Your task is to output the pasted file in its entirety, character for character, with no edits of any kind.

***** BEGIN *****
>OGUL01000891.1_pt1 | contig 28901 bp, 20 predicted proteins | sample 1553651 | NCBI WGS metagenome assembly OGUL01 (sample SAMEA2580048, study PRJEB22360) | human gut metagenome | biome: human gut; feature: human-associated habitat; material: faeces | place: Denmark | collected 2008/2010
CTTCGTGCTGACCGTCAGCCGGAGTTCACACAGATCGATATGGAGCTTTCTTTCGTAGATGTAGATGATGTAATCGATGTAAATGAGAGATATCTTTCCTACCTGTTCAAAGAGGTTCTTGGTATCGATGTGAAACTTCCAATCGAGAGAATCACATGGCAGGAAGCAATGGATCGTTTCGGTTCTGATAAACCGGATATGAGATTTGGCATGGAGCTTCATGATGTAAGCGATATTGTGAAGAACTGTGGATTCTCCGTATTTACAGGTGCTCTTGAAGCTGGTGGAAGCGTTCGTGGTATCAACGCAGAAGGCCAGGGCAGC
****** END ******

>OGUL01000891.1_pt1 | contig 28901 bp, 20 predicted proteins | sample 1553651 | NCBI WGS metagenome assembly OGUL01 (sample SAMEA2580048, study PRJEB22360) | human gut metagenome | biome: human gut; feature: human-associated habitat; material: faeces | place: Denmark | collected 2008/2010
CTTCGTGCTGACCGTCAGCCGGAGTTCACACAGATCGATATGGAGCTTTCTTTCGTAGATGTAGATGATGTAATCGATGTAAATGAGAGATATCTTTCCTACCTGTTCAAAGAGGTTCTTGGTATCGATGTGAAACTTCCAATCGAGAGAATCACATGGCAGGAAGCAATGGATCGTTTCGGTTCTGATAAACCGGATATGAGATTTGGCATGGAGCTTCATGATGTAAGCGATATTGTGAAGAACTGTGGATTCTCCGTATTTACAGGTGCTCTTGAAGCTGGTGGAAGCGTTCGTGGTATCAACGCAGAAGGCCAGGGCAGC